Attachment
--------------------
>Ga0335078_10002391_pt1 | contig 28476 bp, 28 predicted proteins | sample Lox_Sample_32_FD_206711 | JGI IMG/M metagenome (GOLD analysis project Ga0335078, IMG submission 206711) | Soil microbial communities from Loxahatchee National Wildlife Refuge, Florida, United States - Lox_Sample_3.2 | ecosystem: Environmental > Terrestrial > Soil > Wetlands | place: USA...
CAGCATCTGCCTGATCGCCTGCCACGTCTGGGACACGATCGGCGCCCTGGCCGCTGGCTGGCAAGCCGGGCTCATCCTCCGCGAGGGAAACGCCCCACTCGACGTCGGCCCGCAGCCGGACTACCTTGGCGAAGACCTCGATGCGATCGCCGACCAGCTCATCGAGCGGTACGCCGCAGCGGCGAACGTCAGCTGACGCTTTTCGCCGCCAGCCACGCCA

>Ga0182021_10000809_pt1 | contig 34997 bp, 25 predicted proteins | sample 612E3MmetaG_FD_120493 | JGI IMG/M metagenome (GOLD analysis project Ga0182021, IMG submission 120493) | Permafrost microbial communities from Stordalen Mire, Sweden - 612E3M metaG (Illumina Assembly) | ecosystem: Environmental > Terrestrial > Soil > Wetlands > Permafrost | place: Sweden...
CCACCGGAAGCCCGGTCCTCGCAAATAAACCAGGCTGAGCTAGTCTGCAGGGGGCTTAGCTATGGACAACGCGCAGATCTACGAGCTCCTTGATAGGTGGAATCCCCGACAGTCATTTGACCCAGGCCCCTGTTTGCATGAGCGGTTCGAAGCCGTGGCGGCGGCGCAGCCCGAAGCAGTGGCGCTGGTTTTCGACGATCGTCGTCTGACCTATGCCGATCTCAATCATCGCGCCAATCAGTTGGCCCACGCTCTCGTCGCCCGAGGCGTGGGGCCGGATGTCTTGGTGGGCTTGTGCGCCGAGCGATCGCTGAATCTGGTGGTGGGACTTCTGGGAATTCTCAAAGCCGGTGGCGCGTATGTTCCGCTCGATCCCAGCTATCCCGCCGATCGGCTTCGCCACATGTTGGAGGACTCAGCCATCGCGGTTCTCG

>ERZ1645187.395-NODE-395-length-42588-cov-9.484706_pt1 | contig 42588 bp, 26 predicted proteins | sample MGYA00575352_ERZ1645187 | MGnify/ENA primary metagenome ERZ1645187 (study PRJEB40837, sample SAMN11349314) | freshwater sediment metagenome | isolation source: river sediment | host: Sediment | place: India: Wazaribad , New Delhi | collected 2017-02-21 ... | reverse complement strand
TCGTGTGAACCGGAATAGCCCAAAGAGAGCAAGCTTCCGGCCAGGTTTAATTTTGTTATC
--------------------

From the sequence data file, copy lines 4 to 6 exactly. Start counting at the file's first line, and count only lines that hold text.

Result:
CCACCGGAAGCCCGGTCCTCGCAAATAAACCAGGCTGAGCTAGTCTGCAGGGGGCTTAGCTATGGACAACGCGCAGATCTACGAGCTCCTTGATAGGTGGAATCCCCGACAGTCATTTGACCCAGGCCCCTGTTTGCATGAGCGGTTCGAAGCCGTGGCGGCGGCGCAGCCCGAAGCAGTGGCGCTGGTTTTCGACGATCGTCGTCTGACCTATGCCGATCTCAATCATCGCGCCAATCAGTTGGCCCACGCTCTCGTCGCCCGAGGCGTGGGGCCGGATGTCTTGGTGGGCTTGTGCGCCGAGCGATCGCTGAATCTGGTGGTGGGACTTCTGGGAATTCTCAAAGCCGGTGGCGCGTATGTTCCGCTCGATCCCAGCTATCCCGCCGATCGGCTTCGCCACATGTTGGAGGACTCAGCCATCGCGGTTCTCG

>ERZ1645187.395-NODE-395-length-42588-cov-9.484706_pt1 | contig 42588 bp, 26 predicted proteins | sample MGYA00575352_ERZ1645187 | MGnify/ENA primary metagenome ERZ1645187 (study PRJEB40837, sample SAMN11349314) | freshwater sediment metagenome | isolation source: river sediment | host: Sediment | place: India: Wazaribad , New Delhi | collected 2017-02-21 ... | reverse complement strand
TCGTGTGAACCGGAATAGCCCAAAGAGAGCAAGCTTCCGGCCAGGTTTAATTTTGTTATC